Standards, Certifications & Sustainability in the Global Cut-flower Industry
The second multi-stakeholder workshop picked up where the first one left off and took the debate one step further by asking the question what is a sustainable flower and how can it be assured? The event took place at MM-Flowers in Alconbury Weald over two days and brought together 17 participants from across academia, industry, and NGOs. Our discussions interrogated what sustainability means across different businesses and questioned whether the existing model of certification via audits is an effective way to ensure sustainable flowers.
We found that the characteristics of a sustainable flower have an economic, social, and environmental dimension. Importantly, the economic dimension must come first as otherwise there is no business to start with. In order to support economically sound businesses, value needs to be distributed along the supply chain rather than only towards the consumption end. A sustainably produced flower means that there is social responsibility and legal compliance (e.g. proper pay, good working conditions), as well as an environmental responsibility that ensures production, does not harm but actually enhances the natural environment.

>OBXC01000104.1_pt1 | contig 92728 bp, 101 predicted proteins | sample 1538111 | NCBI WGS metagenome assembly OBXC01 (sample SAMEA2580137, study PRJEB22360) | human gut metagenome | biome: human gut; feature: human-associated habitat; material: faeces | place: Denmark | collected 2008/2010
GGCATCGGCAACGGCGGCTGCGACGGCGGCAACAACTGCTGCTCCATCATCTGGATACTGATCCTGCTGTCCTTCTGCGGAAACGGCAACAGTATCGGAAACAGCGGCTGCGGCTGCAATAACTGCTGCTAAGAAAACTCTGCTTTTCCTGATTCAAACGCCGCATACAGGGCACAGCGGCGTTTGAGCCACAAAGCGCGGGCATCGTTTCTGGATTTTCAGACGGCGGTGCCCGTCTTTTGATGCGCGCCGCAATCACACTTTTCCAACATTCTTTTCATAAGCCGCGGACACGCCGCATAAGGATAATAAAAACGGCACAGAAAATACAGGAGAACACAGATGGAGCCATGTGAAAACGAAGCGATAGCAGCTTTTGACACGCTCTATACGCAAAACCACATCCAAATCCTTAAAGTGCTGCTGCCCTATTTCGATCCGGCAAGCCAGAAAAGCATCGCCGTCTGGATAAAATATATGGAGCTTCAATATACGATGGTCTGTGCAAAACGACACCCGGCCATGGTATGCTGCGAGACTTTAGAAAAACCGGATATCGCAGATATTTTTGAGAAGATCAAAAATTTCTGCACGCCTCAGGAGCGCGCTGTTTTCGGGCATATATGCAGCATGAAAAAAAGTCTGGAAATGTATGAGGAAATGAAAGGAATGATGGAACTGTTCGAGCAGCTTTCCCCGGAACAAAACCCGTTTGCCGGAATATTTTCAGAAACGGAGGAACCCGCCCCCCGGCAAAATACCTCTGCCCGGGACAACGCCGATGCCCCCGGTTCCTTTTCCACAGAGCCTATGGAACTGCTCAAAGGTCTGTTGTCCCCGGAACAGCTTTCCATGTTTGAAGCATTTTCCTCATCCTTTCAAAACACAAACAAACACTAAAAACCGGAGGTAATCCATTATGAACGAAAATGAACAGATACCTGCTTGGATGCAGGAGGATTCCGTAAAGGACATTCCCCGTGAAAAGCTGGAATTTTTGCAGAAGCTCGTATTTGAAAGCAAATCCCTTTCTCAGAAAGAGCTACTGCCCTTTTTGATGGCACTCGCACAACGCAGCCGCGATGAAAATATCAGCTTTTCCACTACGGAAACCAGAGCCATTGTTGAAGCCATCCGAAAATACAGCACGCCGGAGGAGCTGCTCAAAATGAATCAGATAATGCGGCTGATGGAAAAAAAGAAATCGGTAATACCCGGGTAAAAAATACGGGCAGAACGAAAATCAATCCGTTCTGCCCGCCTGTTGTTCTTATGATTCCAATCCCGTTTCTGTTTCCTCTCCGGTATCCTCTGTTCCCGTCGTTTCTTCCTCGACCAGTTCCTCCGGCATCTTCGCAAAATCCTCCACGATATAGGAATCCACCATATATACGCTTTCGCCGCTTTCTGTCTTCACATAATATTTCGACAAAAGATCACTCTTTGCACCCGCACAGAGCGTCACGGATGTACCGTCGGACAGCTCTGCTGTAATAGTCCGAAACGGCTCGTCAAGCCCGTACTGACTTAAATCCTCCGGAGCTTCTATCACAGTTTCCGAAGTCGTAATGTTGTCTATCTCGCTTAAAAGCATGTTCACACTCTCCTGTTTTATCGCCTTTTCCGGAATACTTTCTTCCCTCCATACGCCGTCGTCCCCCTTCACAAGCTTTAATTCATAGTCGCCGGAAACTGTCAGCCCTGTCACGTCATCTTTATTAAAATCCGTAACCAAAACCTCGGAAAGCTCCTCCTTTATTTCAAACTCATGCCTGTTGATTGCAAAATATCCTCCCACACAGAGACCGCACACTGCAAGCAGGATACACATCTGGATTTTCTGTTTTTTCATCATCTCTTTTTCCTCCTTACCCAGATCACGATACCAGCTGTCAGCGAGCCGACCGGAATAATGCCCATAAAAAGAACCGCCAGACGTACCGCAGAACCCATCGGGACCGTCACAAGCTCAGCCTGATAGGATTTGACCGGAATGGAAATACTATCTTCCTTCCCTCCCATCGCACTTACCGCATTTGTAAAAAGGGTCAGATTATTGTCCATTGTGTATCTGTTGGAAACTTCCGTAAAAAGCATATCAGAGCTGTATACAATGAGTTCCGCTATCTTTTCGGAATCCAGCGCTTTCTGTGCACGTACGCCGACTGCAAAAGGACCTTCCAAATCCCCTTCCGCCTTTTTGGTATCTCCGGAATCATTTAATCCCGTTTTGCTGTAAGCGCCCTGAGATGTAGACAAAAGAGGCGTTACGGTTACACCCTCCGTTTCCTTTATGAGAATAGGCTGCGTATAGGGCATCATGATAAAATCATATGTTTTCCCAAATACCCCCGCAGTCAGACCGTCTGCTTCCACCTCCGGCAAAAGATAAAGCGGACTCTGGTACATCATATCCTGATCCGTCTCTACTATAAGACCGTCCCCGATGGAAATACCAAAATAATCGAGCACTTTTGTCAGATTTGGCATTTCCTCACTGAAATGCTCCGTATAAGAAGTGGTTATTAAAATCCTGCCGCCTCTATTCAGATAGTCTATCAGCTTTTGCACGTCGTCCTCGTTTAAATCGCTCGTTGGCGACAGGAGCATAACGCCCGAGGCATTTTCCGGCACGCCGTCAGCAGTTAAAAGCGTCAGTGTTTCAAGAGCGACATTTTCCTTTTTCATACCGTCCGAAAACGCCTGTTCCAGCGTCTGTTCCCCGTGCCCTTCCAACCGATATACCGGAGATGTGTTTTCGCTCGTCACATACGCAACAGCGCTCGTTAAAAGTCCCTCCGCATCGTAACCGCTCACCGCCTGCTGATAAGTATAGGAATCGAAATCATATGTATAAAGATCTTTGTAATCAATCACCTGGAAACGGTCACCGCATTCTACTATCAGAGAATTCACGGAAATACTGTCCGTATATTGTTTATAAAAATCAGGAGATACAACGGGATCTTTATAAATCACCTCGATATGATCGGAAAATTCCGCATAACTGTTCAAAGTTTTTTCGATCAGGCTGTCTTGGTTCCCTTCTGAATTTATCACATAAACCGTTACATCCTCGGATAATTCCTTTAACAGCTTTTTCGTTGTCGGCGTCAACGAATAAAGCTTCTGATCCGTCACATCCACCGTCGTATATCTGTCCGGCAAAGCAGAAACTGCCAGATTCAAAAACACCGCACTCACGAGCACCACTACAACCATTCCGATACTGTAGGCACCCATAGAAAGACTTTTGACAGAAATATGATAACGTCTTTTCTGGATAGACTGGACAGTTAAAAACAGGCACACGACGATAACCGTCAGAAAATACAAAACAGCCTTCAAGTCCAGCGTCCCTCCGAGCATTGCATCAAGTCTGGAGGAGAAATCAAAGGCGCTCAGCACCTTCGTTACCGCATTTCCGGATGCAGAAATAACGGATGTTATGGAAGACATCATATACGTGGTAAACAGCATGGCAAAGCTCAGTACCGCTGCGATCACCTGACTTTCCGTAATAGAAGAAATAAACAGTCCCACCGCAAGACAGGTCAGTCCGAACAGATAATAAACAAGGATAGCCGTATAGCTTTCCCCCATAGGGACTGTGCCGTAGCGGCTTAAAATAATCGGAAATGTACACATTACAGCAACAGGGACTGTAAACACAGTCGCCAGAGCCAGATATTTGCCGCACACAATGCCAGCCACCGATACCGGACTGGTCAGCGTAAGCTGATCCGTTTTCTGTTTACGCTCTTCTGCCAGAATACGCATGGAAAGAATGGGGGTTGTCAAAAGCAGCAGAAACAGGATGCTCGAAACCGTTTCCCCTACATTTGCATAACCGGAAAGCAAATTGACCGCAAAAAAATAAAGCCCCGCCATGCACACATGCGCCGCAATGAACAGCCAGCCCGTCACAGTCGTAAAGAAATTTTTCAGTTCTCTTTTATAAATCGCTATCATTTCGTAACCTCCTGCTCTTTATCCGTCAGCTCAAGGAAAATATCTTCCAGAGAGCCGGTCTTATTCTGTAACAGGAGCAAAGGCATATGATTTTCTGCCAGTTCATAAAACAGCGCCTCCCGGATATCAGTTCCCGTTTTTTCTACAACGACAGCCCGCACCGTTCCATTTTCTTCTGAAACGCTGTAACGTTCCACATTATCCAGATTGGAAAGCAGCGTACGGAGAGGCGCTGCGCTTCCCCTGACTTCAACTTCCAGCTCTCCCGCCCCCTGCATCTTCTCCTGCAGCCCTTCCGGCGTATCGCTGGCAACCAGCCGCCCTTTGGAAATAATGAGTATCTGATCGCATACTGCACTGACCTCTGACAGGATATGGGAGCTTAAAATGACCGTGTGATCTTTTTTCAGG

Audit-based certification systems cannot necessarily capture the complexity of sustainability challenges across different business models (e.g. large-scale versus small-scale, globally operating versus UK based, etc.). Novel approaches could address these shortcomings, for example, the ‘continuous improvement model’ which focuses on improving individual companies over the long-term rather than comparing different companies across different contexts with each other. Importantly, the workshop clearly showed the value of a multi-stakeholder discussion as it highlighted how to define sustainability and then how to ensure it along different business models, from large fully integrated agribusiness to local artisan growers.
You can download the full report of the 2018 workshop here